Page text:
ESSENCE MOORE 34THPARALLEL MAGAZINE ISSUE 18
I chose to write Unknown as an inspiration to those who may be going through what I went through. I was taking a creative writing course at my school and my teacher really inspired me to dig deep into what we were going to write. I decided this may be the opportunity for me to be an inspiration to others but also an exhale moment for me which could be therapeutic. I hope to be of some help to someone. I want people to know they are not alone and you can overcome any obstacle.
I am a new writer, this is my first published work. The only advice I have for other new writers would be to not hold anything back. The topics that may seem the most scariest to write about are the topics that will probably be of most help to someone.
Essence Moore is an English major at the University of Maryland University College. She works in the non-profit arts field.
I live in Charlotte, NC, working at Trader Joe’s and attending Queens University en route to an MFA in Creative Writing, Poetry. I’ve been published in Poets/Artists Magazine, Buffalo Carp, and Columbia Poetry Review. Writing poetry became a passion of mine after I studied at the Bloom School of Jazz—in many ways jazz taught me how to write poetry.
Rick Neumayer has a BA and an MA, currently is a grad student at Spalding U. He has taught in high school and college, co-edited a literary journal, been lead singer in rock’n’roll bands, and published short stories in such magazines as Bartleby Snopes, Eunoia Review, New Southerner, and The Louisville Review. He also writes Broadway-style original musicals, three of which have been produced at RiverStage in Jeffersonville, Indiana.
TISHA MARIE REICHLE
I am a Chicana feminist who writes so that the desert landscape of my childhood can be heard as loudly as the urban chaos of my adulthood. I grew up in tiny, isolated corners of the Southwest: Holtville, California; Hatch, New Mexico; Poston, Arizona; and Blythe, California. At 17, I escaped to UCLA (and a slew of parking tickets because I’d never seen a meter before and paying to park was an alien concept). In spring of 1995 my professor suggested I attend a Latina Writer’s Workshop. There I discovered that my imaginary friends and all the conversations I’d been having with myself didn’t mean that I was crazy, they meant I was a writer. Some of my writing has been published at Annotation Nation, Travel by the Books, and The Splinter Generation.
Charles Lowe has stories published in Essays & Fictions, Guernica, Fiction International, the Pacific Review, and Pedestal. He lives with his wife and daughter in Shanghai where when not teaching, he is at work on a collection of short stories.
STEVEN MARSHALL NEWTON
“I’ve learned that the fundamental philosophy underlying my writing is primarily based, oddly enough, on Modigliani’s minimalist style of painting and Giocometti’s even more stark sculpture. These artists strip a piece of art down to the heart of its elemental essence by eliminating every ounce of waste, pretension, and maudlin sentimentality, fearlessly leaving nothing behind but raw flesh and bone, the spirit of the thing.” Newton’s stories have been published in The Lakeview Review, Blink, Apollo’s Lyre, The Adirondack Review, Hot Metal Press, The Gator Springs Gazette, Calliope, Ascent Aspirations, Santa Fe Reporter, Alibi Magazine, Calliope, The Evergreen Review, and others. Illinois Line is an excerpt from Newton’s novel in progress, Southeast of Eden.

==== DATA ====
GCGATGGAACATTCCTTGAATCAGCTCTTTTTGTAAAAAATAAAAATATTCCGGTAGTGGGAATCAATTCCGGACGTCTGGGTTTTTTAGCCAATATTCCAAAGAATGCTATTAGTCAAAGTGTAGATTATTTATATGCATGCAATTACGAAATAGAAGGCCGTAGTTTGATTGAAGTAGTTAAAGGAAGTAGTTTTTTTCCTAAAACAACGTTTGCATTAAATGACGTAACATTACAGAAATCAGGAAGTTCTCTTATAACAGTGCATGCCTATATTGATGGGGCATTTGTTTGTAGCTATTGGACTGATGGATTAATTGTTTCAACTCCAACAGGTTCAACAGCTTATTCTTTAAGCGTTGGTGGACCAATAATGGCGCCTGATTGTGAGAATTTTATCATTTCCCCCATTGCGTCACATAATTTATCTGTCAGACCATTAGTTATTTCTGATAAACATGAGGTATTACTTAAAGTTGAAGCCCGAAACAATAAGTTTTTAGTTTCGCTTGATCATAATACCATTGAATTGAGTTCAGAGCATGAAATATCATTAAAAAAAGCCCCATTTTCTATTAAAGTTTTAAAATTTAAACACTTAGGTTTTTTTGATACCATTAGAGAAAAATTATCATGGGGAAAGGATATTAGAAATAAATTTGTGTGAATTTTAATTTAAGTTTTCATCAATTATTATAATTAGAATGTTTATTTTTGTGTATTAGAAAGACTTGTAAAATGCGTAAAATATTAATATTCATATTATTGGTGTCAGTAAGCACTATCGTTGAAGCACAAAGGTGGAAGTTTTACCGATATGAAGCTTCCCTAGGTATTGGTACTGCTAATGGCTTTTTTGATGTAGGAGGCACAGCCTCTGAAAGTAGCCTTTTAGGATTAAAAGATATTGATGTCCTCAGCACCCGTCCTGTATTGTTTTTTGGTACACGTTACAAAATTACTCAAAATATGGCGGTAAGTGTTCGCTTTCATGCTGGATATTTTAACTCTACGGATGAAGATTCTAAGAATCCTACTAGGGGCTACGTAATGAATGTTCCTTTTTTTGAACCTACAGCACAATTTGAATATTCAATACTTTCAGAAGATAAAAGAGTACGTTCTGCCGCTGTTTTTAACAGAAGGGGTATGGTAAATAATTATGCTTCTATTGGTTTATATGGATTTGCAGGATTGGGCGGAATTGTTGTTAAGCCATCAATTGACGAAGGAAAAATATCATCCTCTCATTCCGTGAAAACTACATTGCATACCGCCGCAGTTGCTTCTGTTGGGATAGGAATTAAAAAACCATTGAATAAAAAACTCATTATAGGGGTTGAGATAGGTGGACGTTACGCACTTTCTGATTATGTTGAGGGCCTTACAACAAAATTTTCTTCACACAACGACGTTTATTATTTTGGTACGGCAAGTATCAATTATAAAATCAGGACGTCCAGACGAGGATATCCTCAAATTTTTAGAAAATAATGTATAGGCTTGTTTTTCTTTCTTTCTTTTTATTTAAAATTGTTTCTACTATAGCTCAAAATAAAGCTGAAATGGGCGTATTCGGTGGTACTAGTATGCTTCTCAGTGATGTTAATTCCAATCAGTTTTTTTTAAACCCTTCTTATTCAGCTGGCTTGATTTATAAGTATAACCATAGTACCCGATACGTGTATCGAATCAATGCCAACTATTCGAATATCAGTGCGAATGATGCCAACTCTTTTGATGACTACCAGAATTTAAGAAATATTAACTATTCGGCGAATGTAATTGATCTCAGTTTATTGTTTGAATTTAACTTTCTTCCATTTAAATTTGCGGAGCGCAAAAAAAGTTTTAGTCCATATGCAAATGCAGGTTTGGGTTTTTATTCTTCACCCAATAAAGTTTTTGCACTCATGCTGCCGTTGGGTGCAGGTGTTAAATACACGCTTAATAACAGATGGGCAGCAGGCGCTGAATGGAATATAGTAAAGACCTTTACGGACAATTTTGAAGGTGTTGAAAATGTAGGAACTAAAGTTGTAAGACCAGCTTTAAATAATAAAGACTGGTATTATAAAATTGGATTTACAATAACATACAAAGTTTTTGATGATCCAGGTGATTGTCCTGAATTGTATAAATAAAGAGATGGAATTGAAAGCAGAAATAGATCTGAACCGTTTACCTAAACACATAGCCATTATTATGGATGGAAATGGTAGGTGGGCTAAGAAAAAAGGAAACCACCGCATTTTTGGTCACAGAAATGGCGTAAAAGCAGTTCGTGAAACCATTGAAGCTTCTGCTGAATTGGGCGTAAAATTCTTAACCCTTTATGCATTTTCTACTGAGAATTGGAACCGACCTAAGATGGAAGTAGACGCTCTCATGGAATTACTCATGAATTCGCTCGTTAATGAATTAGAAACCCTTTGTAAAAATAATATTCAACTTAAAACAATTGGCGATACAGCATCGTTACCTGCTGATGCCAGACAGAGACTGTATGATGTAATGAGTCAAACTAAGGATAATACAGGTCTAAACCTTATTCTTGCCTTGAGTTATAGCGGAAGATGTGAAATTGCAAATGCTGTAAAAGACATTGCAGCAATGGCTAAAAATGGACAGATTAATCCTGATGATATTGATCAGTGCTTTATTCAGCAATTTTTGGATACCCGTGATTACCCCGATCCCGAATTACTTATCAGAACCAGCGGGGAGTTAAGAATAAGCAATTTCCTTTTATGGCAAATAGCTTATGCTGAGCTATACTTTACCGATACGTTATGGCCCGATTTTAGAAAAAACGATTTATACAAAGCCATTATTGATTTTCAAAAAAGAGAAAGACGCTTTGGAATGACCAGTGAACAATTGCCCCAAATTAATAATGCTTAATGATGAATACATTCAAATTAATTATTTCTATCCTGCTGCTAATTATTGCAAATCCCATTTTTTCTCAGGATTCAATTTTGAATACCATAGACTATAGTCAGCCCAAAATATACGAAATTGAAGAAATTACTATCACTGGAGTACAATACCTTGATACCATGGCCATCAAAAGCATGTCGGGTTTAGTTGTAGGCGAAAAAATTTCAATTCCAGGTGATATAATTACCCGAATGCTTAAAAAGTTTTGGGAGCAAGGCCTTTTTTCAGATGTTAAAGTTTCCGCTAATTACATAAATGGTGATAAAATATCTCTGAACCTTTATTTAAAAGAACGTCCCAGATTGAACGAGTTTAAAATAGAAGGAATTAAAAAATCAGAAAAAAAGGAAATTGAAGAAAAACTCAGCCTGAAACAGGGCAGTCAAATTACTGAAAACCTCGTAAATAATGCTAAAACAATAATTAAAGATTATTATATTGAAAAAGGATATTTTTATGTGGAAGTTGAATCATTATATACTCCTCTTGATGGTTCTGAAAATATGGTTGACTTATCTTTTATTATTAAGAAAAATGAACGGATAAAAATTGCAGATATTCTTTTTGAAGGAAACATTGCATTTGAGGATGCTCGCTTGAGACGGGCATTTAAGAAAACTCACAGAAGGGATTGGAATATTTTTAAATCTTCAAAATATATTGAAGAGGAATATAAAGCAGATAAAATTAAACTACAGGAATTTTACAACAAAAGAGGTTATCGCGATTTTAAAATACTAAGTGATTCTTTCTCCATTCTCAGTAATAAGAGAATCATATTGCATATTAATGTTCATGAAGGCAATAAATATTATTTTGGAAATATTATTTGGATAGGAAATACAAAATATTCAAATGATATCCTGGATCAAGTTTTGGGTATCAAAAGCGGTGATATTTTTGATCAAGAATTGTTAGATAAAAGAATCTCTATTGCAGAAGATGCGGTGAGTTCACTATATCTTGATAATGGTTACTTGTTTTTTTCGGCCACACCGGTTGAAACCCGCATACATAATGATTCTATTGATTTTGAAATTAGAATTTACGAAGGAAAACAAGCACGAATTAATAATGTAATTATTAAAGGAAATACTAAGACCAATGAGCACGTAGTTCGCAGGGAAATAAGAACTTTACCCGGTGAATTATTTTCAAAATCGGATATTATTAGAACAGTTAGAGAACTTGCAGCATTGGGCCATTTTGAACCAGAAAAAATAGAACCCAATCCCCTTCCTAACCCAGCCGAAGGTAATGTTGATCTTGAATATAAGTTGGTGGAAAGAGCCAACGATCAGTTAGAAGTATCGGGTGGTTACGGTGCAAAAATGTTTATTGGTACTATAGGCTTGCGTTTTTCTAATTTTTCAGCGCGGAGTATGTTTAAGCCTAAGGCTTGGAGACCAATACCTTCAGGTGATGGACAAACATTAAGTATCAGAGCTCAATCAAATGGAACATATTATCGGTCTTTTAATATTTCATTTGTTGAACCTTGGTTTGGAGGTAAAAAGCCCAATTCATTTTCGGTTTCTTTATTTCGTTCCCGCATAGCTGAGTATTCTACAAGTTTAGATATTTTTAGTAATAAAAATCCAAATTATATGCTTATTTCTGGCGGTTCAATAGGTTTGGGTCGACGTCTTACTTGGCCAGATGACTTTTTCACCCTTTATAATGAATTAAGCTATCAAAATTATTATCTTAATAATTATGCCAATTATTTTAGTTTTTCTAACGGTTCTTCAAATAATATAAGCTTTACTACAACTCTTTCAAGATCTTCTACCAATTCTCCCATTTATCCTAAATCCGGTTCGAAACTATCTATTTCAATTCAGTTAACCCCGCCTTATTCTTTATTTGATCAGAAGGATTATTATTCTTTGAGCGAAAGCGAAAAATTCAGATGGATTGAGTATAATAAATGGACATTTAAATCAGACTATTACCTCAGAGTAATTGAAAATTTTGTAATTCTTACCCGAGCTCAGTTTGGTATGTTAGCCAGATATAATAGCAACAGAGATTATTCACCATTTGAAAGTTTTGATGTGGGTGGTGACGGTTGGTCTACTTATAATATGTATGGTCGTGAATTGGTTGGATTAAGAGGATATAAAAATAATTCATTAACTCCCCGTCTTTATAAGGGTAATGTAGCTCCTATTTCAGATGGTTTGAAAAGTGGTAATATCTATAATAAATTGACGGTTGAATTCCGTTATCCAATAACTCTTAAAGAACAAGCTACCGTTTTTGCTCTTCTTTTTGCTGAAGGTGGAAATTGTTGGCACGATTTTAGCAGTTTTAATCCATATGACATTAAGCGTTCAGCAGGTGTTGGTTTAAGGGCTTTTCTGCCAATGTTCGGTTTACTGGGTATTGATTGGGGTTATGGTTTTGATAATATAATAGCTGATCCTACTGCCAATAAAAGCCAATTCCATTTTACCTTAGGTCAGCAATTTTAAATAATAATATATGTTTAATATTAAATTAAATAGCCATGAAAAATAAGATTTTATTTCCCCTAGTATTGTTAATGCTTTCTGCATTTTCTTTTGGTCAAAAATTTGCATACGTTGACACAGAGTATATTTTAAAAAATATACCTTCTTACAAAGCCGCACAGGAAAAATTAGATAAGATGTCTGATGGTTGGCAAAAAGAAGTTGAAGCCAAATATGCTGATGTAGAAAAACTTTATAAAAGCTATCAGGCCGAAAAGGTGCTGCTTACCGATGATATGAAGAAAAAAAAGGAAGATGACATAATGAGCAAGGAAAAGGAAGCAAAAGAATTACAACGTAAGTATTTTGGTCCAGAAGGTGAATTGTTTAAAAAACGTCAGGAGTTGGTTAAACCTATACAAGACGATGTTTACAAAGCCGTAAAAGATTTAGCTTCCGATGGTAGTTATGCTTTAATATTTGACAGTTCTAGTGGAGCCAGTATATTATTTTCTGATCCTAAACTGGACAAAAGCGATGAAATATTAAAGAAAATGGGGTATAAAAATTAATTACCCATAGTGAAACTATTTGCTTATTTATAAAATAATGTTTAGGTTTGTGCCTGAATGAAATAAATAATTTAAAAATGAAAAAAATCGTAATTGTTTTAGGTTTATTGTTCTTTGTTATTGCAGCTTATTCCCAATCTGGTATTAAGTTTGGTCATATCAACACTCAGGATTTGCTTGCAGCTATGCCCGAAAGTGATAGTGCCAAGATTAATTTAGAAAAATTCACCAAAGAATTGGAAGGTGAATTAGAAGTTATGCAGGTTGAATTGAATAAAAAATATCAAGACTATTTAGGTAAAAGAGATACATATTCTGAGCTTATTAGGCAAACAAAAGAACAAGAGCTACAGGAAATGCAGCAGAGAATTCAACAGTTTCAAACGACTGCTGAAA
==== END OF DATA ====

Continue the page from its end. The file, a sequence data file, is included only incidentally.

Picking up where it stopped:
I wrote And This is You because being an Asian-American woman I am particularly interested in gender and racial identity issues in a country woven together by such diverse cultures. With this story, I hope to illuminate the subtle complexities and conflicts of what it means to be a woman and especially an Writing is like therapy for me. It is like going for a spa or massage session. Writing helps me think, it helps me remember, and reflect. I write because life it too short and too unpredictable. I write because I am curious about humanity and can never tire from exploring its possibilities and complexities.
Kate Brody is a junior English major at Georgetown University in Washington, DC. Her poetry has been published in the Red River Review and she has begun working on her first novel. “My writing,” she says, “tends to center around strong, complicated female characters who deal with thematic issues of grief, sisterhood, and the negotiation of their gender roles. To borrow from Joan Didion, I write to discover what I want and what I fear.
Rohan Chhetri lives in Delhi. His poetry is published online in Eclectica Magazine, Subtletea, and Istanbul Literary Review, and in print in Weyfarers, The Antigonish Review, and Rattle Magazine. He co-edits the quarterly literary magazine Nether (nethermagazine.org) and he works as an editorial assistant at Hachette India. “Ten people reading a poem are ten different readers reading ten different poems,” he says. “By that logic a poem is never really finished.”
Brian Kayser is a writer from Charlottesville, Virginia. When he’s not teaching middle school students, he’s playing with his son and wife, running, or writing something.
IVAN DE MONBRISON
Ivan de Monbrison is an artist living in Paris. He has exhibited his work in art galleries in Paris, Brussels, Siena, Barcelona, New York, and Pittsburgh. He has three poetry books published by éditions la Bartavelle.